By: Joanna Hoffman, Women Deliver
Today is Blog Action Day, bringing together bloggers from different countries, interests and languages together to talk about one important global issue. This year’s topic is human rights, one which is at the core of sexual and reproductive health and rights. At Women Deliver, we firmly believe that what we call “women’s issues” are issues that matter to all humans, and that girls’ and women’s rights should be advocated for as human rights.
This past year held several critical milestones for girls’ and women’s rights, including the reauthorization of the Violence Against Women Act by the United States Congress in February. This version of the law contains new provisions extending protections to Native American and Alaskan women, immigrant women, and lesbian, gay, bisexual and transgender survivors of violence. Just this past week, on the International Day of the Girl, the Girl Declaration presented to the United Nations called for the prevention and elimination of all forms of violence against girls worldwide.
The Girl Declaration is especially powerful because it was developed by girls themselves, reflecting their personal fears and hopes. One girl wrote, “Why are girls raped? I want to make it so that all girls are safe and so that it’s not a regular thing when a girl is hit by someone, anyone, or is touched or cornered or taken away.” Another girl noted, “Every boy should think of a girl like his own sister, then they won’t commit crimes against her.”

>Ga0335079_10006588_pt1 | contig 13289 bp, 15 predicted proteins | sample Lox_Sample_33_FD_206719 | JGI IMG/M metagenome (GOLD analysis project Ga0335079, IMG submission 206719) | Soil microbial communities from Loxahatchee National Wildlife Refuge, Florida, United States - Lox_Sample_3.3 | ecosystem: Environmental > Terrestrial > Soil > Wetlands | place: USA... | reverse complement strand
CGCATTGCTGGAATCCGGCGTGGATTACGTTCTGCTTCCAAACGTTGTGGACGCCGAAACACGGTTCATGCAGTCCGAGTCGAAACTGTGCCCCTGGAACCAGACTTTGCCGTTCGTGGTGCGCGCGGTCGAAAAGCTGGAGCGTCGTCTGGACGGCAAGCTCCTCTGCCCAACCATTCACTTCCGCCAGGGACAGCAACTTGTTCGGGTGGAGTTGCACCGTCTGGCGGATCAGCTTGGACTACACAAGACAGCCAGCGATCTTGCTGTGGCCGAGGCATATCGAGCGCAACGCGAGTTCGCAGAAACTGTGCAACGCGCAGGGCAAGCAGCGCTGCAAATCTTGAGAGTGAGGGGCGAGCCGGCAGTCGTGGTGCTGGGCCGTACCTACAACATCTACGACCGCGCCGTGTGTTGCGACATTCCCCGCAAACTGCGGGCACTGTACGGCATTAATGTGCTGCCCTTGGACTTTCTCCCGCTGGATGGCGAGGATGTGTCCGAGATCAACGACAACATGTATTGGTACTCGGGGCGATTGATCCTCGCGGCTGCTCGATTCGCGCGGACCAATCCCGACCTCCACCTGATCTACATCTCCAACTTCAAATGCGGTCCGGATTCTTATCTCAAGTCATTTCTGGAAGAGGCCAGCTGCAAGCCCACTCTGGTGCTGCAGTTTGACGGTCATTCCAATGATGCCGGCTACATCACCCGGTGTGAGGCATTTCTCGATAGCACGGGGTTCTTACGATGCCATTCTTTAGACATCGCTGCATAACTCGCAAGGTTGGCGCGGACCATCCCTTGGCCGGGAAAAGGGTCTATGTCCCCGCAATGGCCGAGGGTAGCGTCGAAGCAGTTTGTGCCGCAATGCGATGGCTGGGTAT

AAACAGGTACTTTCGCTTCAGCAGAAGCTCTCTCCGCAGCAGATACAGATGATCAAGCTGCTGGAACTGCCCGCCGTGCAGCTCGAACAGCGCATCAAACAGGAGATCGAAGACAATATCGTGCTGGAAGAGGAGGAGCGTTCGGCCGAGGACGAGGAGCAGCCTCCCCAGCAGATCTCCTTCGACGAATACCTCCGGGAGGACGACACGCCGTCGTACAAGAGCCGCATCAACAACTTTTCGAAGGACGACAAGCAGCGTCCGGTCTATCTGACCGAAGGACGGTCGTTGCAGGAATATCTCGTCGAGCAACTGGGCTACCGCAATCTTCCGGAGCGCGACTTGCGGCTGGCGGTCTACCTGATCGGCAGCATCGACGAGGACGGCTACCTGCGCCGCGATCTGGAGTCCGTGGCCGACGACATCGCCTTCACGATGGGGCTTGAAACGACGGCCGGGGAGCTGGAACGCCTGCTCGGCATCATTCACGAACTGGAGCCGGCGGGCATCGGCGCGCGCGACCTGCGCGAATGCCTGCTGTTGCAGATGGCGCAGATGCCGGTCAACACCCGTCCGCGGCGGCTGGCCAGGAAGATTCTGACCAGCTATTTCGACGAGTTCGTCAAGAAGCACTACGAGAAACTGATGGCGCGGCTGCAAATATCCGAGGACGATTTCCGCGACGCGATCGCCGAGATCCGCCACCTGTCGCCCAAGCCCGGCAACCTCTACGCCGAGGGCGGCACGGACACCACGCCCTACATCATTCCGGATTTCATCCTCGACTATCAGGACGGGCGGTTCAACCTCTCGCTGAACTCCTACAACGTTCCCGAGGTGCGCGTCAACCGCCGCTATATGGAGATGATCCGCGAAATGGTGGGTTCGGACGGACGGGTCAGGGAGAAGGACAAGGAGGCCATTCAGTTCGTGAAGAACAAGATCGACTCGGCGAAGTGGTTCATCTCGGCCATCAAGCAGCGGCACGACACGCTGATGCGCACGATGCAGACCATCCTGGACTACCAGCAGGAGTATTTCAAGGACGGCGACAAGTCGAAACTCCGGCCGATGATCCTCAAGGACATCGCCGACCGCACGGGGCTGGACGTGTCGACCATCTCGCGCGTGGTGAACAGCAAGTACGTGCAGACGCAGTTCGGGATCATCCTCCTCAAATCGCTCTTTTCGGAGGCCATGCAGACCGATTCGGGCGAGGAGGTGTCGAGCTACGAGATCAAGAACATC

Ending gender-based violence falls under the category of safety within the Girl Declaration, yet it directly impacts every other goal area: education, health, economic security and citizenship. For a girl to be educated, healthy, economically secure, and a fully participating citizen, she needs to be free from violence.
From Stuebenville, Ohio in the United States to Uttar Pradesh in Northern India, horrific sexual assaults have made headline news. These are only the stories we read about—on average, 35% of women worldwide experience either intimate partner violence or non-partner sexual violence in their lifetime. Available statistics only represent the tip of the iceberg, as stigma, shame, and threats often prevent survivors of violence from reporting their assaults.
On this Blog Action Day, we call for an end to gender-based violence as a key global priority for all people. The girls of today have spoken—they want a world free from violence, so that they can attend school, access essential health services, and advocate for their rights.
The needs and perspectives of girls were left out of the original Millennium Development Goals. Together, we can raise our voices in support of a new development framework that prioritizes girls and women, that guarantees their rights as human rights, and that considers every person as deserving a life free from violence.